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The Balance of Power between Boards and Executive Directors: How to Share Authority

Apr
28

by Karen Perry-Weinstat

by Guest Blogger, Katherine DeFoyd, Growth for Good

What constitutes a healthy relationship between an executive director and a board of directors? How can organizations strike a healthy balance of power? 

Most successful executive directors are entrepreneurial self-starters. They are mavericks. These characteristics inspire them to provide services to the world that the free market cannot provide, e.g., arts education, youth development, senior services, affordable healthcare. They lead lean organizations, with fewer resources than their for-profit counterparts. And while their “get it done” attitude is what makes them successful — unchecked, it can be a barrier to healthy board relations and organizational growth.

Executive directors often feel they do not have time to seek input from board members, thus making decisions in a vacuum. Board members are left asking themselves, “Why are we here?” When board members have minimal opportunity for meaningful input beyond basic legal and fiduciary oversight and fundraising, they lose interest, pull away and stop contributing energy, ideas and money. This disinterest further drives the executive director to act alone. We call this downward spiral the “Lone Ranger Syndrome.”

Healthy board and executive director relations come down to a thoughtful and inclusive planning processes and honest, ongoing communication of progress toward goals. As one executive director said, “You can’t build an airplane while you are flying.” Good planning must include an organization’s executive director/staff and board leadership. This includes all planning categories: strategic planning, fundraising planning, and event planning. Plans should not be expressed in a few PowerPoint slides with broad sweeping statements and visions of grandeur. Instead, plans should include:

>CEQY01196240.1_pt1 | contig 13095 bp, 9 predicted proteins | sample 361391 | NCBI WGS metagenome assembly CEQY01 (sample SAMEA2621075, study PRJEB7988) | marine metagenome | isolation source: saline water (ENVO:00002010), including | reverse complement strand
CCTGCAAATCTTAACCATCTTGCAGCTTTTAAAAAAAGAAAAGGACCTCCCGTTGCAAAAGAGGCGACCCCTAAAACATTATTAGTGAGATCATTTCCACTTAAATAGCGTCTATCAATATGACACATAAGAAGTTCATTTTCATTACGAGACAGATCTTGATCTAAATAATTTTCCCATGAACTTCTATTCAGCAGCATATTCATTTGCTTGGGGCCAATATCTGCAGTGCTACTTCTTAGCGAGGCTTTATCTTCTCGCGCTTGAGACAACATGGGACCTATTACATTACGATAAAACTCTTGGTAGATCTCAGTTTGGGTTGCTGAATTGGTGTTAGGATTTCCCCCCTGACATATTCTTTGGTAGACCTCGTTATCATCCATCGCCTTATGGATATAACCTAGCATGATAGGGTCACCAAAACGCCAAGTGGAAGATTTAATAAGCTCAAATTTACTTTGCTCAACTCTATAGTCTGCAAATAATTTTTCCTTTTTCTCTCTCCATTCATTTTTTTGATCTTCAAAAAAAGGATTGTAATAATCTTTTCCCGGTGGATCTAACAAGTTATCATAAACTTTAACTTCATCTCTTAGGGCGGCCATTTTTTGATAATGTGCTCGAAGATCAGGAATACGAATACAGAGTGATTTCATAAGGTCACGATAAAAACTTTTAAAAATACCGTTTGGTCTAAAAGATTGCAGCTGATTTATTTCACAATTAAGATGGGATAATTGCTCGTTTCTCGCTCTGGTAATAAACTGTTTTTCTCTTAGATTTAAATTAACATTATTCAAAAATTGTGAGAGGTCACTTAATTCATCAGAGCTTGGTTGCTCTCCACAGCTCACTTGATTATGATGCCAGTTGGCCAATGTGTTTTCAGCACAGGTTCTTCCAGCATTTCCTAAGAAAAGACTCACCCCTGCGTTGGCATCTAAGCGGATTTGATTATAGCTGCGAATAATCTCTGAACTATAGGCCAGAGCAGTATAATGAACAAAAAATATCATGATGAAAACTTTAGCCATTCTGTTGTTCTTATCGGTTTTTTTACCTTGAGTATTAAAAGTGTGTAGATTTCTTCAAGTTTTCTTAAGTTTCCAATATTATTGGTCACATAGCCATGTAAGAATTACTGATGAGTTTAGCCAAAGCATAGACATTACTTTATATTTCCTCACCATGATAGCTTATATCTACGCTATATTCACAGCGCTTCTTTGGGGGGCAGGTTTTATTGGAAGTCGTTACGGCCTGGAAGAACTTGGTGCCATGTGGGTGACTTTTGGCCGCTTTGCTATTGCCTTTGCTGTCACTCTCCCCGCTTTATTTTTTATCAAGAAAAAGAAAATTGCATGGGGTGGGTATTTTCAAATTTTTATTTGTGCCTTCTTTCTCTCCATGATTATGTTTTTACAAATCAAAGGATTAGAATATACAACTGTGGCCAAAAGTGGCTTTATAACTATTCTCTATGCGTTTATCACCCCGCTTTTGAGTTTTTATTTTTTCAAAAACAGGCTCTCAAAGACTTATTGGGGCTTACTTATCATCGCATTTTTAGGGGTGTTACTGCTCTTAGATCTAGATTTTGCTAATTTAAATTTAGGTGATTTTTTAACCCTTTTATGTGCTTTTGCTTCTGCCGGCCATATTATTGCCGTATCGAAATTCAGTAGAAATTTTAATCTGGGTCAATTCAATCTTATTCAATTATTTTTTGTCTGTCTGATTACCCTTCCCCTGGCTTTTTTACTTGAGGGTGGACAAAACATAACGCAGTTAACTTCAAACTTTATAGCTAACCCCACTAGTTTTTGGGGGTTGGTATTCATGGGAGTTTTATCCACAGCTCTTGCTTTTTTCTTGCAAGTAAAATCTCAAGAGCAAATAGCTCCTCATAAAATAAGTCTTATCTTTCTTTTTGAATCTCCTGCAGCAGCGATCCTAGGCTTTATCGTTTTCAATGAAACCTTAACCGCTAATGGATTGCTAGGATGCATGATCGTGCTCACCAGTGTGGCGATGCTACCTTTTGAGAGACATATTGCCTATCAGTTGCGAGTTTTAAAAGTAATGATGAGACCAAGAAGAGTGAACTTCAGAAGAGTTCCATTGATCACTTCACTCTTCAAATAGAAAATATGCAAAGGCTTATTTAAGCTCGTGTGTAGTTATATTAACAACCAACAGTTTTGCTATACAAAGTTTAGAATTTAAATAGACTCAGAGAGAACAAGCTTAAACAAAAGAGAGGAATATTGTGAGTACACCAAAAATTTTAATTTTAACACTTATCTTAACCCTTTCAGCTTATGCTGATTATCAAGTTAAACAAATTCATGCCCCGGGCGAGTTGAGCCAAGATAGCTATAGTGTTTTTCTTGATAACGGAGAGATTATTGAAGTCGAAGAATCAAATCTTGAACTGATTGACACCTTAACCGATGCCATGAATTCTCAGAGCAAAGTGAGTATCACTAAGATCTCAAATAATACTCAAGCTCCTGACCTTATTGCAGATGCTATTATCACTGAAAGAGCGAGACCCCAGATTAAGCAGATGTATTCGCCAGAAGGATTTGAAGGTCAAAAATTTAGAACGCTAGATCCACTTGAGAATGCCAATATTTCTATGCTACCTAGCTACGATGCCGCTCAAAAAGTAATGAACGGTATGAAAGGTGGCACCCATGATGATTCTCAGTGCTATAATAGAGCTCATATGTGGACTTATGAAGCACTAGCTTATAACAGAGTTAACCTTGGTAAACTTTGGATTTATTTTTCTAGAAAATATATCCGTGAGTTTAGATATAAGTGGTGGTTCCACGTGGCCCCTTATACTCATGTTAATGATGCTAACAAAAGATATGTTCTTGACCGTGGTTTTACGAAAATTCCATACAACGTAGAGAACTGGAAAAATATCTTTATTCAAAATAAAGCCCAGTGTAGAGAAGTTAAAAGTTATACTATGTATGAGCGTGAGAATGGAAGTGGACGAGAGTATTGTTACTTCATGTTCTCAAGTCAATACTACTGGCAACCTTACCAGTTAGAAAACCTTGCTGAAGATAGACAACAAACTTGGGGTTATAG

• Agreed upon, clearly defined goals
  • Time-bound, measurable objectives
  • Realistic budgets
  • Specific tasks
  • Well-defined roles & responsibilities

An inclusive planning process is time-consuming and less efficient than some executives would like. But it is essential that it include board and staff members so there is real buy-in with their responsibilities. By helping to set the vision, board and staff members are eager to do their best work.

Both formal and informal communication is essential to board and executive director cooperation. Board meetings are the forum to report on program progress, budgets, and to make governance decisions. Another executive director said, “Too many nonprofits only present a rosy picture to their board and sweep challenges under the rug.” Informal communication between board meetings among staff and board members is also critical. This builds trust. Staff members feel safe and can be frank about progress (or lack thereof) toward an objective. It also allows board members to become advocates and help offer solutions, find extra resources and use their executive intellectual skills to move the agenda.

We hope this advice helps your organization build a better board!

 

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